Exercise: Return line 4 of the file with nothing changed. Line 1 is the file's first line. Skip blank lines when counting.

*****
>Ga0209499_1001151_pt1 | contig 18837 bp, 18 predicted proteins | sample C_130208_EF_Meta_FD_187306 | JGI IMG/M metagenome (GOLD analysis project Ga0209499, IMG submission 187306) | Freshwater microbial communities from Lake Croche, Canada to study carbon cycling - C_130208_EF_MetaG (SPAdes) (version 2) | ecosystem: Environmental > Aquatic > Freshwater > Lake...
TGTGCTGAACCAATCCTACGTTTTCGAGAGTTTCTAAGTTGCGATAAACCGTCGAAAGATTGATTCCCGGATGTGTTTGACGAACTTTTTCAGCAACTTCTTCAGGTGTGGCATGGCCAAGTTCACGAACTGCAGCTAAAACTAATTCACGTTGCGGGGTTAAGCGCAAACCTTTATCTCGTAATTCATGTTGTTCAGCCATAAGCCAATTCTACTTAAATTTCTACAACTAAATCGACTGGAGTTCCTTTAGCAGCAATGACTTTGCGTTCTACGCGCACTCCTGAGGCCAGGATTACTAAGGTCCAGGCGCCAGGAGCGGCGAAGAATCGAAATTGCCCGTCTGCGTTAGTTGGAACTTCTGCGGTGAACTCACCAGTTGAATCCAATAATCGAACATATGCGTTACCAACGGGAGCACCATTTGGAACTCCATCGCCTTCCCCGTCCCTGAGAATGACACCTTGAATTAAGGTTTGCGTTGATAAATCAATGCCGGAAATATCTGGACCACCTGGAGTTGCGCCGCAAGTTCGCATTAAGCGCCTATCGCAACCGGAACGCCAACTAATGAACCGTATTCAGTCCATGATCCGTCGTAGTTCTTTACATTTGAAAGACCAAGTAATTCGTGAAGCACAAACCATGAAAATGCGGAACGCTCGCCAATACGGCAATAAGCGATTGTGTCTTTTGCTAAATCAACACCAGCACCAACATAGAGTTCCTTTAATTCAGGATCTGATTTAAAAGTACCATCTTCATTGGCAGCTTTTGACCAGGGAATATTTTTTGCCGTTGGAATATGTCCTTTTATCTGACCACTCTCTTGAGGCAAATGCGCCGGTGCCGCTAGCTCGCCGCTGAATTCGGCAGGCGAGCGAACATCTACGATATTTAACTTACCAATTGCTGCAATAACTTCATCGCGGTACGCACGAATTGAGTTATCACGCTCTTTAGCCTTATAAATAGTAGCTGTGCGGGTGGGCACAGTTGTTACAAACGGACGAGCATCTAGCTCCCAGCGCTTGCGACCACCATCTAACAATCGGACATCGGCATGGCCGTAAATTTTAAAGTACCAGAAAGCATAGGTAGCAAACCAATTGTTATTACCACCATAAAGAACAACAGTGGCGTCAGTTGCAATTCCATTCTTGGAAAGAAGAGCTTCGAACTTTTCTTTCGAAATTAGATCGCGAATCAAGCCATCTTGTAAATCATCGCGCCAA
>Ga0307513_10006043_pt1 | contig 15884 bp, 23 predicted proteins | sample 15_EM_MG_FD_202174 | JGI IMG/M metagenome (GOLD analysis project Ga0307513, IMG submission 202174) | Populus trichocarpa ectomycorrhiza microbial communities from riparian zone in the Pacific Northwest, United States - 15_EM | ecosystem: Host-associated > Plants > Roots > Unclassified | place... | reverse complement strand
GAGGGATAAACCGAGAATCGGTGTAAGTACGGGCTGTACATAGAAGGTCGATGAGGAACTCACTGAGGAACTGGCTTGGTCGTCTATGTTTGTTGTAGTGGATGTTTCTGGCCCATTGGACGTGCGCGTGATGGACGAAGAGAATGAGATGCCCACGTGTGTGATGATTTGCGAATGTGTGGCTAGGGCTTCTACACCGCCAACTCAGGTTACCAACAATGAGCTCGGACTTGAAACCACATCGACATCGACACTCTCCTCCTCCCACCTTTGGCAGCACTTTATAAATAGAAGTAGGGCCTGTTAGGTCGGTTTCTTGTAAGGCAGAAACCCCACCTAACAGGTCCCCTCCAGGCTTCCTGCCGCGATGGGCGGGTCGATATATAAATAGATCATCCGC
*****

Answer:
GAGGGATAAACCGAGAATCGGTGTAAGTACGGGCTGTACATAGAAGGTCGATGAGGAACTCACTGAGGAACTGGCTTGGTCGTCTATGTTTGTTGTAGTGGATGTTTCTGGCCCATTGGACGTGCGCGTGATGGACGAAGAGAATGAGATGCCCACGTGTGTGATGATTTGCGAATGTGTGGCTAGGGCTTCTACACCGCCAACTCAGGTTACCAACAATGAGCTCGGACTTGAAACCACATCGACATCGACACTCTCCTCCTCCCACCTTTGGCAGCACTTTATAAATAGAAGTAGGGCCTGTTAGGTCGGTTTCTTGTAAGGCAGAAACCCCACCTAACAGGTCCCCTCCAGGCTTCCTGCCGCGATGGGCGGGTCGATATATAAATAGATCATCCGC